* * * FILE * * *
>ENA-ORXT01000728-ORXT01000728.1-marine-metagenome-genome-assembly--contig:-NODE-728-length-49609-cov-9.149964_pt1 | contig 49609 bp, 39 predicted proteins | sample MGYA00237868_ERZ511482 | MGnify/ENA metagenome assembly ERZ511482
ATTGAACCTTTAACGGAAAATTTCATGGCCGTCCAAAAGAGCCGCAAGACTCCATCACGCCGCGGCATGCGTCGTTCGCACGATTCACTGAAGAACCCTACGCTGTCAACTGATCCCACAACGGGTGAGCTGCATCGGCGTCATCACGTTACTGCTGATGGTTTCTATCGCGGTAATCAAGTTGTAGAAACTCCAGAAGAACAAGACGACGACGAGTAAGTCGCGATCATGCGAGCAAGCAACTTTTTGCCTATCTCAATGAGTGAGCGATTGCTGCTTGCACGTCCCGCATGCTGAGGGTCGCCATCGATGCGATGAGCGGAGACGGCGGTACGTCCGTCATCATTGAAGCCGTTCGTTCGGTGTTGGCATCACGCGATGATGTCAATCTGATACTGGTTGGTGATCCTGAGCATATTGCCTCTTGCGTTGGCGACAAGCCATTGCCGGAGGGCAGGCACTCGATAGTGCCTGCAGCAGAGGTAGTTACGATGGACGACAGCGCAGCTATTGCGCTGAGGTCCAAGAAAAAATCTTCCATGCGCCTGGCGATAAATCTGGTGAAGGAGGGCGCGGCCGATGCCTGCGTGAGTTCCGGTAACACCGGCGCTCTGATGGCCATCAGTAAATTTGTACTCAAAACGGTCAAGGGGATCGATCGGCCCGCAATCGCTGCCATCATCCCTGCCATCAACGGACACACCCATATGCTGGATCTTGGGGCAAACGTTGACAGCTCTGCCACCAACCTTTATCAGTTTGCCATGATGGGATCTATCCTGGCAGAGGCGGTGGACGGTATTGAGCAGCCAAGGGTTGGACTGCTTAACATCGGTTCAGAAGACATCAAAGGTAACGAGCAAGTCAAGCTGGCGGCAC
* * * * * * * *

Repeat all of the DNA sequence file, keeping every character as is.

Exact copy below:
>ENA-ORXT01000728-ORXT01000728.1-marine-metagenome-genome-assembly--contig:-NODE-728-length-49609-cov-9.149964_pt1 | contig 49609 bp, 39 predicted proteins | sample MGYA00237868_ERZ511482 | MGnify/ENA metagenome assembly ERZ511482
ATTGAACCTTTAACGGAAAATTTCATGGCCGTCCAAAAGAGCCGCAAGACTCCATCACGCCGCGGCATGCGTCGTTCGCACGATTCACTGAAGAACCCTACGCTGTCAACTGATCCCACAACGGGTGAGCTGCATCGGCGTCATCACGTTACTGCTGATGGTTTCTATCGCGGTAATCAAGTTGTAGAAACTCCAGAAGAACAAGACGACGACGAGTAAGTCGCGATCATGCGAGCAAGCAACTTTTTGCCTATCTCAATGAGTGAGCGATTGCTGCTTGCACGTCCCGCATGCTGAGGGTCGCCATCGATGCGATGAGCGGAGACGGCGGTACGTCCGTCATCATTGAAGCCGTTCGTTCGGTGTTGGCATCACGCGATGATGTCAATCTGATACTGGTTGGTGATCCTGAGCATATTGCCTCTTGCGTTGGCGACAAGCCATTGCCGGAGGGCAGGCACTCGATAGTGCCTGCAGCAGAGGTAGTTACGATGGACGACAGCGCAGCTATTGCGCTGAGGTCCAAGAAAAAATCTTCCATGCGCCTGGCGATAAATCTGGTGAAGGAGGGCGCGGCCGATGCCTGCGTGAGTTCCGGTAACACCGGCGCTCTGATGGCCATCAGTAAATTTGTACTCAAAACGGTCAAGGGGATCGATCGGCCCGCAATCGCTGCCATCATCCCTGCCATCAACGGACACACCCATATGCTGGATCTTGGGGCAAACGTTGACAGCTCTGCCACCAACCTTTATCAGTTTGCCATGATGGGATCTATCCTGGCAGAGGCGGTGGACGGTATTGAGCAGCCAAGGGTTGGACTGCTTAACATCGGTTCAGAAGACATCAAAGGTAACGAGCAAGTCAAGCTGGCGGCAC